Version 10 (modified by sam, 10 years ago) (diff)

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Real numbers are a custom class that stores floating-point numbers with approximately 150 digits of precision.

Bug warning: it is not yet possible to change the precision without recompiling everything.

Care has been taken to make the use of the real object as close as possible to float or double.


Support for real numbers is straightforward:

#include <lol/math/real.h>
using lol::real;

If you are not using the full Lol Engine but a stripped down version such as LolRemez, make sure you compile real.cpp together with your application.

If you do not wish to have a using declaration, simply use lol::real everywhere instead of real.


You can create a real number using numeric literals:

real x = 1.25, y = 2.0f;
real z = 0x100000;
real w(5);

It is also possible to use a string representation:

real w = "1.202056903159594285399738161511449990764986292";

Warning: it is critical that you understand the difference between "0.1" and 0.1 here:

real correct = "0.1";
real wrong = 0.1;

When you write 0.1 the compiler understands this as a double precision floating point literal whose actual value is 0.1000000000000000055511151231257827021181583404541015625, so you only get 17 digits of precision. When you write "0.1" the real number constructor will understand what you mean and will create an object with the highest possible precision.

Note that parsing a string to build a real number is expensive. Whenever possible, try to initialise reused variables only once, or use the constants provided by the real class.


Some commonly used constants are provided by the real class. They are similar to the M_PI, M_E etc. variables provided by the <math.h> header except they have the R_ prefix for “real”.

R_0 the integer value 0
R_1 the integer value 1
R_2 the integer value 2
R_3 the integer value 3
R_10 the integer value 10
R_E Euler’s number e
R_LOG2E the reciprocal of ln(2)
R_LOG10E the reciprocal of ln(10)
R_LN2 ln(2), the natural logarithm of 2
R_LN10 ln(10), the natural logarithm of 10
R_PI Archimede’s constant pi
R_PI_2 pi divided by 2
R_PI_3 pi divided by 3
R_PI_4 pi divided by 4
R_1_PI the reciprocal of pi
R_2_PI 2 divided by pi
R_2_SQRTPI 2 divided by the square root of pi
R_SQRT2 Pythagoras’ constant, the square root of 2
R_SQRT3 Theodorus’ constant, the square root of 3
R_SQRT1_2 the square root of 1/2

All these constants are accurate up to the full precision of the real number class.


Real numbers can be cast implicitly to numeric types with basically the same rules as float or double:

real r ("1.5");
float f = r;

double d = real::R_LN10;

You can also print a real number to stdout with an arbitrary number of decimals:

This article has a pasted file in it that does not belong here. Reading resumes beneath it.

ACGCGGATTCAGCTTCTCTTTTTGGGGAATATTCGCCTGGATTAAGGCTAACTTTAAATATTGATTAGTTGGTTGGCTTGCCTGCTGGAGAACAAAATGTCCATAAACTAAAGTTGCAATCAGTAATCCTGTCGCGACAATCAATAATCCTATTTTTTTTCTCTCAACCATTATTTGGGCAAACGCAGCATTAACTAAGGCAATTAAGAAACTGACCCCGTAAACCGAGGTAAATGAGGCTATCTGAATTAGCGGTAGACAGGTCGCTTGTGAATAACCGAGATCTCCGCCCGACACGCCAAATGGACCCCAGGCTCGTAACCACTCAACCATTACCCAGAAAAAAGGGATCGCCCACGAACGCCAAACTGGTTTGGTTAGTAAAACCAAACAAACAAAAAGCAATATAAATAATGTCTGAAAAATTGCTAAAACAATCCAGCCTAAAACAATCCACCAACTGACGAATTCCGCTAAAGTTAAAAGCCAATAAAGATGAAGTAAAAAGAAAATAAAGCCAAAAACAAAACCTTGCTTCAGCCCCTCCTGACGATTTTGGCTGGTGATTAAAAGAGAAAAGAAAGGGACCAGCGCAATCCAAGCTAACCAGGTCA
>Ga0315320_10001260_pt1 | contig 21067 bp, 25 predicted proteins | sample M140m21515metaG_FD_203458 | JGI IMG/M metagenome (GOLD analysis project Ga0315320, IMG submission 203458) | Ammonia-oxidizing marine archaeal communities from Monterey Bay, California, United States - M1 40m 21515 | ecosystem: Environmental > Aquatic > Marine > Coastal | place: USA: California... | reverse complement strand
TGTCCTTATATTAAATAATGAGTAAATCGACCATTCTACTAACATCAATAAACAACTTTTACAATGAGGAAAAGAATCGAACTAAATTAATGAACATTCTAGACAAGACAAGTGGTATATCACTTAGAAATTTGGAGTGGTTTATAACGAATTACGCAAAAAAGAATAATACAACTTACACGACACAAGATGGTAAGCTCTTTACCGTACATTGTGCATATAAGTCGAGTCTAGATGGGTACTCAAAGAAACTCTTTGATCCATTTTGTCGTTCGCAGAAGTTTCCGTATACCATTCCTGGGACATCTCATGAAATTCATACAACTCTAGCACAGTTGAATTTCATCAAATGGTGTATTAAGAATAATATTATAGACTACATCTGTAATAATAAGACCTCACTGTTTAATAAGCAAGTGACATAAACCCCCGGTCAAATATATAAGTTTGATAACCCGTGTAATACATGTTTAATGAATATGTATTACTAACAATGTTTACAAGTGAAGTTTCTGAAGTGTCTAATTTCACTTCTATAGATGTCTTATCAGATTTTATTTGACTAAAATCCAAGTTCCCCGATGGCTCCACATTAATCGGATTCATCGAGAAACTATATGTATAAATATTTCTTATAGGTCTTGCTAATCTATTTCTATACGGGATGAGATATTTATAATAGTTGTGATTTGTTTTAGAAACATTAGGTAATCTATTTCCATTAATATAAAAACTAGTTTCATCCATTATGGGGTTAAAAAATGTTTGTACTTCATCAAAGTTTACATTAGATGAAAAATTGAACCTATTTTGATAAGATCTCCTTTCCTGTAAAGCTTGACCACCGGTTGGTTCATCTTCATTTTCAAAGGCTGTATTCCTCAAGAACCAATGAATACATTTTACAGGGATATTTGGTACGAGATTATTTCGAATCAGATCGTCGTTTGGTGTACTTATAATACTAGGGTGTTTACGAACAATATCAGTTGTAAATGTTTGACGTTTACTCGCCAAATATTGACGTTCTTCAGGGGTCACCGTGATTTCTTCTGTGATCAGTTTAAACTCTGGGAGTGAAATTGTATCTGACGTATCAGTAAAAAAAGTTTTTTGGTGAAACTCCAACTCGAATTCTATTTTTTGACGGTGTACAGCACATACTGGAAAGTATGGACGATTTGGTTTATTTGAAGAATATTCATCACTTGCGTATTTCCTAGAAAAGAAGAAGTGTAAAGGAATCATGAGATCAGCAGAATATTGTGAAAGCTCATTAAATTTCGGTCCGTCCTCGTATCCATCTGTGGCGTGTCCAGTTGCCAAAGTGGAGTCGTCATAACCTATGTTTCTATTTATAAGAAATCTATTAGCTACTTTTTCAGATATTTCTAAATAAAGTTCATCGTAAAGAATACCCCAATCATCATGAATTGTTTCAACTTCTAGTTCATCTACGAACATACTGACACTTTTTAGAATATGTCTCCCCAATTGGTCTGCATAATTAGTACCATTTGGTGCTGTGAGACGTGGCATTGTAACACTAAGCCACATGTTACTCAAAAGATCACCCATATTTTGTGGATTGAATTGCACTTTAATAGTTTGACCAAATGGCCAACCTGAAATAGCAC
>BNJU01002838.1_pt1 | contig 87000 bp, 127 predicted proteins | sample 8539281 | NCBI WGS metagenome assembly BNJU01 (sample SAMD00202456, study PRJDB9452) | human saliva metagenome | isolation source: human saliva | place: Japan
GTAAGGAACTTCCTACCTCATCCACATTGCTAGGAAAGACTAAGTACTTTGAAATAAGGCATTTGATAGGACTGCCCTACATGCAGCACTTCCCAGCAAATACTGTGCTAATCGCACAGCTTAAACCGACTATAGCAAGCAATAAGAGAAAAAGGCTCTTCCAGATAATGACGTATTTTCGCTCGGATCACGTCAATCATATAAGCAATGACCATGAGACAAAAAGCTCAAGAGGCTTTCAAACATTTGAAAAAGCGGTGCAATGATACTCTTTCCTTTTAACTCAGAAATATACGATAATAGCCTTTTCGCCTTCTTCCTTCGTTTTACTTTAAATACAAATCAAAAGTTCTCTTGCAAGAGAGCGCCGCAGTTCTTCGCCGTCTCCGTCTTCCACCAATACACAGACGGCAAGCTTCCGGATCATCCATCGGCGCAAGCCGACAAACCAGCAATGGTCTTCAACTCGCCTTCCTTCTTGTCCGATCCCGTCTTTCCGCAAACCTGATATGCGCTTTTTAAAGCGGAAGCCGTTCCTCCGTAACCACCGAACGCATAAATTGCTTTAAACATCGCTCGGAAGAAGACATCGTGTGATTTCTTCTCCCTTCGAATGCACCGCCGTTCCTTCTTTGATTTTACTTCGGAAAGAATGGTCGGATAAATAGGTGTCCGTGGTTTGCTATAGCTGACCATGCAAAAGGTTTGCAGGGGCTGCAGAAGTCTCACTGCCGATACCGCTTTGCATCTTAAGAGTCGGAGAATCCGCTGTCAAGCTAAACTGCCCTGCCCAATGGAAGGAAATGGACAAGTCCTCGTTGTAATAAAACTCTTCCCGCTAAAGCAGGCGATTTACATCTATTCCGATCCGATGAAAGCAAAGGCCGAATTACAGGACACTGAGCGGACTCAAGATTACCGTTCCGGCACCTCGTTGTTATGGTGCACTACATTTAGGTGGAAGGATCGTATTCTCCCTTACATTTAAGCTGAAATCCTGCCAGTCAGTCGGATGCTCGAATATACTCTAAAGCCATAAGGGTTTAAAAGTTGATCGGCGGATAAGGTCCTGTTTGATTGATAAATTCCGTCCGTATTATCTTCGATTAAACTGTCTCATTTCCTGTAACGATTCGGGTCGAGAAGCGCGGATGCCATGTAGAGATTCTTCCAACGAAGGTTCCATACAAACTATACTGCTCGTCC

real r("3.1415");

Bug warning: it is not yet possible to output a real number to a standard C++ stream.


Most expected operators are available for real numbers:

  • +, -, *, /
  • unary +, unary -
  • +=, -=, *=, /=
  • ==, !=, <, <=, >, >=
  • implicit boolean conversion and ! operator


Compute the first 150 digits of the golden ratio as the quotient of two very large Fibonacci numbers:

real a0(1), a1(1);
for (int i = 0; i < 400; i++)
    real tmp = a0 + a1;
    a0 = a1; a1 = tmp;
(a0 / a1).print(150);


Most expected <math.h> functions are available for real numbers, even those only introduced in the C99 standard.

Trigonometric functions

sin sine function
cos cosine function
tan tangent function
asin arcsine function
acos arccosine function
atan arctangent function
atan2 two-argument arctangent

Hyperbolic functions

sinh hyperbolic sine
cosh hyperbolic cosine
tanh hyperbolic tangent

Exponentials and logarithms

exp(x) exponential
exp2(x) base-2 exponential
log(x) natural logarithm
log2(x) base-2 logarithm
log10(x) base-10 logarithm
frexp(x,&exp) split number into a normalised fraction and an exponent
ldexp(x,exp) multiply x by two to the power of exp
modf(x) split x into an integral part and a fractional part
ulp(x) return the smallest real e such that x+e != x
nextafter(x,y) return the next representable real following x in the direction of y

Power functions

re reciprocal: 1 divided by x
sqrt square root
cbrt cubic root
pow x raised to the power y
gamma the gamma function

Bug warning: as of now, the gamma function is only accurate to about 100 decimals instead of the expected 150.

Rounding, absolute value, remainder etc.

ceil the ceiling function
copysign copy x’s sign to y
floor the floor function
fabs absolute value
round the rounding function
fmod modulo: remainder of dividing x by y


Find the solution to cos(x) = x³ using Newton-Raphson:

real x(0.5);
for (int i = 0; i < 10; i++)
    x = x - (cos(x) - x * x * x) / (-sin(x) - real::R_3 * x * x);


Multiplication by powers of two

For fast multiplication or division by a power of two, use ldexp or integer operands:

real a = real::R_PI * (real)8; /* DO NOT USE: SLOW! */
real b = real::R_PI * 8.0f;    /* DO NOT USE: SLOW! */
real c = real::R_PI * 8;       /* OK, will be optimised */
real d = ldexp(real::R_PI, 3); /* OK, even better than above */

Multiplication by an integer type (int, long int etc.) detects powers of two automatically.

General speed observations

The Lol Engine real numbers target accuracy rather than speed: we expect functions such as sin, exp or pow to always be accurate to the last digit of precision. However, they may be very slow.

The table shows the relative timings you may expect from various operations:

operation speed (milliseconds)
+ (real) 0.14
* (real) 0.54
/ (real) 6.50
sin (real) 90.00
exp (real) 160.00

As a comparison, here are some values for floats:

operation speed (milliseconds)
/ (float) 0.001
sin (float) 0.40
exp (float) 0.08